“If there would have been no OBOR, China still would like to de­velop this project of CPEC”

The Diplomatic Insight - - News -

his month, our team man­aged a ses­sion with Pro­fes­sor Liu De­bin on 70 years’ cel­e­bra­tion of V-Day in China, One Belt, One Road (OBOR) Eco­nomic Cor­ri­dor (CPEC). His views

Liu De­bin

is Pro­fes­sor of His­tory and In­ter­na­tional Stud­ies, Dean of the School of In­ter­na­tional and Pub­lic of As­so­ciate Vice Pres­i­dent, Jilin Univer­sity, China. He is also Vice Pres­i­dent of China Na­tional As­so­ci­a­tion of In­ter­na­tional Stud­ies (CNAIS).

Diplo­matic Insight:

China held peace pa­rade on V-Day to cel­e­brate 70th an­niver­sary of end of WWII, how do you see the im­pacts of Bei­jing Peace Pa­rade on Re­gional Se­cu­rity and Global Peace?

Prof:

time to re­mind the world and the West in par­tic­u­lar about how long and how against the Ja­panese in­va­sion into China and some places in East Asia. The WWII in East Asia started ear­lier and ended later than any other part of the world, and the ma­jor­ity of the Ja­panese forces were bogged down in Pa­rade ad­vo­cates the strength of China and its emerg­ing role as a re­spon­si­ble power to sup­port global peace and se­cu­rity and in­ter­na­tional de­vel­op­ment. It can be imag­ined in 1920s and 1930s if there would have been pres­ence of strong China, the Ja­panese ag­gres­sion in East Asia could have been pre­vented. In an­other word, the weak­ness of China has re­sulted in the chaos and dis­or­der of the whole East Asia. Thirdly, the pa­rade has shown the strength, de­ter­mi­na­tion and co­her­ence of peace­ful China that has been trans­formed from a frag­ile state af­ter war suf­fer­ings into an in­te­grated and en­durable power to safe­guard the world peace and se­cu­rity. Fur­ther­more Pres­i­dent Xi Jin­ping’s an­nounce­ment to re­duce 300,000 troops en­dorses China’s com­mit­ment to peace. It would also set an ex­am­ple for the world lead­ers to get in­spi­ra­tion for div­i­dend of peace.

Diplo­matic

Prof:

Insight:

In your ob­ser­va­tion how the Chi­nese peo­ple’s war of re­sis­tance against for­eign ag­gres­sion trans­formed Chi­nese cul­ture, his­tory and so­ci­ety? (For our read­ers in­for­ma­tion Prof. Dr. Liu De­bin is na­tive of Changchun, a city that was cap­i­tal of Manchukuo the pup­pet state cre­ated by the Im­pe­rial Ja­pan in af­ter­math of Manchurian cri­sis)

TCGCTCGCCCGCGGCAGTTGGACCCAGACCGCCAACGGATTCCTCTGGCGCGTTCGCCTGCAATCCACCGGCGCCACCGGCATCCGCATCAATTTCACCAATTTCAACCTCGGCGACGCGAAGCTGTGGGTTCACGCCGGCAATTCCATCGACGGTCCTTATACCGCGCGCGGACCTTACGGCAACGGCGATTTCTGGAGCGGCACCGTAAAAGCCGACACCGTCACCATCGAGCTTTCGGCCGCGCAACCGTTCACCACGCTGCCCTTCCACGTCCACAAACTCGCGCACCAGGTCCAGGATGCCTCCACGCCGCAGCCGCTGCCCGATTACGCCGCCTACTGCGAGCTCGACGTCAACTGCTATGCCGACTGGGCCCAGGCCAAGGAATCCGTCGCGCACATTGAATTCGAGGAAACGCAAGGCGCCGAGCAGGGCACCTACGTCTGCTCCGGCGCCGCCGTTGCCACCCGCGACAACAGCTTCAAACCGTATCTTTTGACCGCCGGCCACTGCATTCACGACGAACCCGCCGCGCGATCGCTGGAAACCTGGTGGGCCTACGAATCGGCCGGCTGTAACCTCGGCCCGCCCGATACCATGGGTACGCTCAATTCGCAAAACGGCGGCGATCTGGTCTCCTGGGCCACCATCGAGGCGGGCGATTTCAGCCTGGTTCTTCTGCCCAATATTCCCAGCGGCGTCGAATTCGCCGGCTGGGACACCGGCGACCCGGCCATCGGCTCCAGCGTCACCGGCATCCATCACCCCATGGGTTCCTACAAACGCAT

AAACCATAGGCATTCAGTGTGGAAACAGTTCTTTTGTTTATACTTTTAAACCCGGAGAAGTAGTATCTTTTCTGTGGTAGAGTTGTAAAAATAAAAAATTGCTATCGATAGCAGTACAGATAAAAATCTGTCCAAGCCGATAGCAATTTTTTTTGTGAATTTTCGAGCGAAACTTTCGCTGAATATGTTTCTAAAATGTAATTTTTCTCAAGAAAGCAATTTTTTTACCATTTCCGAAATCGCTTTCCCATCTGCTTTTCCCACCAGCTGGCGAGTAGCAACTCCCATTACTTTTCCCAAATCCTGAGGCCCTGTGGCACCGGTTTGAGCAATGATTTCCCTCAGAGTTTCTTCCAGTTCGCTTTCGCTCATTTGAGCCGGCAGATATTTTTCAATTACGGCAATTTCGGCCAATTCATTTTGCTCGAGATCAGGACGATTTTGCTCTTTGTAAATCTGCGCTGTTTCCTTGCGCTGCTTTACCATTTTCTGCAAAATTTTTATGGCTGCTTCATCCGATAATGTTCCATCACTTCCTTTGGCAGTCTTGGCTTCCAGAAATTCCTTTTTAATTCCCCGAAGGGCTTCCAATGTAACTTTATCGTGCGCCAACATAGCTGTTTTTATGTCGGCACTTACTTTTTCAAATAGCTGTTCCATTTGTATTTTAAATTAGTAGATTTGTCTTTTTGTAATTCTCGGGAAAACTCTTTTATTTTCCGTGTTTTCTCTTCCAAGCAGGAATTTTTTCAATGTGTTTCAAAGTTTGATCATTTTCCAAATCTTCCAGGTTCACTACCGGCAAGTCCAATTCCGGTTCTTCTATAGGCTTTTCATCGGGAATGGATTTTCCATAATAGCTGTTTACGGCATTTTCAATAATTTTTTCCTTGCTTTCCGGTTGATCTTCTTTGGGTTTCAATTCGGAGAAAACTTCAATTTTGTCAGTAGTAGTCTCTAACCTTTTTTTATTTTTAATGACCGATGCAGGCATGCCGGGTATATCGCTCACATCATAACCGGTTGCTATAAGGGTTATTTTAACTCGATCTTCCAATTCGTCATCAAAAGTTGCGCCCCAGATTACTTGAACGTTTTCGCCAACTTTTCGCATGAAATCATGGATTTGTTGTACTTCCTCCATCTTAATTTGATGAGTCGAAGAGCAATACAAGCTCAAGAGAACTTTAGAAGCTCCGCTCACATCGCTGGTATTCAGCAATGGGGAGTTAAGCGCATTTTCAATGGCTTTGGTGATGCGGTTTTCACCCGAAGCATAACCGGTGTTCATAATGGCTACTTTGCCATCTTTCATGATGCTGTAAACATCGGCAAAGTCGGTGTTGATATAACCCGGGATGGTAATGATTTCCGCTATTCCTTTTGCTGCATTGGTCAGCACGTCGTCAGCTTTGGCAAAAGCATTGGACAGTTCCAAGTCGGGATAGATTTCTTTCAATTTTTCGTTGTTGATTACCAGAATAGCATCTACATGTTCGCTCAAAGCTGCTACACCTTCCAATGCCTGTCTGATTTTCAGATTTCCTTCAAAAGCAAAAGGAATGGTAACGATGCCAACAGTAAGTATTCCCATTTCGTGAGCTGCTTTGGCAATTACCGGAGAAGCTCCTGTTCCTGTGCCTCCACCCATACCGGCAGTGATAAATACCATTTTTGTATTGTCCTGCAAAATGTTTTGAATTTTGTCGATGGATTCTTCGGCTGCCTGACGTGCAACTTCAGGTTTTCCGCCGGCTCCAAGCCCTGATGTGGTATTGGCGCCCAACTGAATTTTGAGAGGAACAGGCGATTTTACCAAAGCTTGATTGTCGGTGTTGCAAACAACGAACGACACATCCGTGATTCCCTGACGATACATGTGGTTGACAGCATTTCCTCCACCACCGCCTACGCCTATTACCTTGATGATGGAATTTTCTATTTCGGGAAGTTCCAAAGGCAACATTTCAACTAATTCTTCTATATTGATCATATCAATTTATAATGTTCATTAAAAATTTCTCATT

Pri­mar­ily be­ing na­tive of this city we suf­fered a lot and I would say that peo­ple of North­east China were ag­o­nized longer than the other parts of China. How­ever, we as­pire for a peace­ful, co­op­er­a­tive and last­ing friend­ship be­tween the two coun­tries. Se­condly, I think es­sen­tially the cam­paign against the Ja­panese ag­gres­sion pro­moted the for­ma­tion and strengthen the mod­ern Chi­nese na­tion­al­ism. This ex­ter­nal ag­gres­sion of­fered us an op­por­tu­nity to unite to­gether again since the col­lapse against fas­cist forces.

Diplo­matic

Prof:

Insight:

Joseph Nye in­tro­duced the con­cept of Soft Power and Pub­lic Diplo­macy, do you agree with him and how do you vi­su­al­ize th­ese con­cepts from Chi­nese per­spec­tive? Is Chi­nese Soft Power sim­i­lar to that of in­tro­duced by Nye or some­what dif­fer­ent?

Soft power is a very in­ter­est­ing and rel­a­tively new con­cept in Post­war In­ter­na­tional Re­la­tions. Joseph Nye char­ac­ter­ized Power into Hard Power and Soft Power and set up a new ap­proach for re­search. I also ac­com­plished my doc­toral dis­ser­ta­tion around the cat­e­go­riza­tion of Amer­i­can Soft Power. Con­trary to this, the no­tion of Soft Power varies in dif­fer­ent re­gions and na­tions de­pend­ing on the source. We in­deed learned from Nye’s con­cept and we paid con­sid­er­able at­ten­tion on Soft Power and Pub­lic Diplo­macy stud­ies, but dif­fer­ent coun­tries have will eas­ily lo­cate the dif­fer­ences of Chi­nese Soft Power from many dis­cus­sions, pub­li­ca­tions, sem­i­nars and con­fer­ences. For ex­am­ple, some schol­ars ar­gued that the Chi­nese model of eco­nomic de­vel­op­ment and poverty re­duc­tion (1/4th of the pop­u­la­tion) can be char­ac­ter­ized as source of Chi­nese Soft Power. Akin to this, dis­ci­pline,

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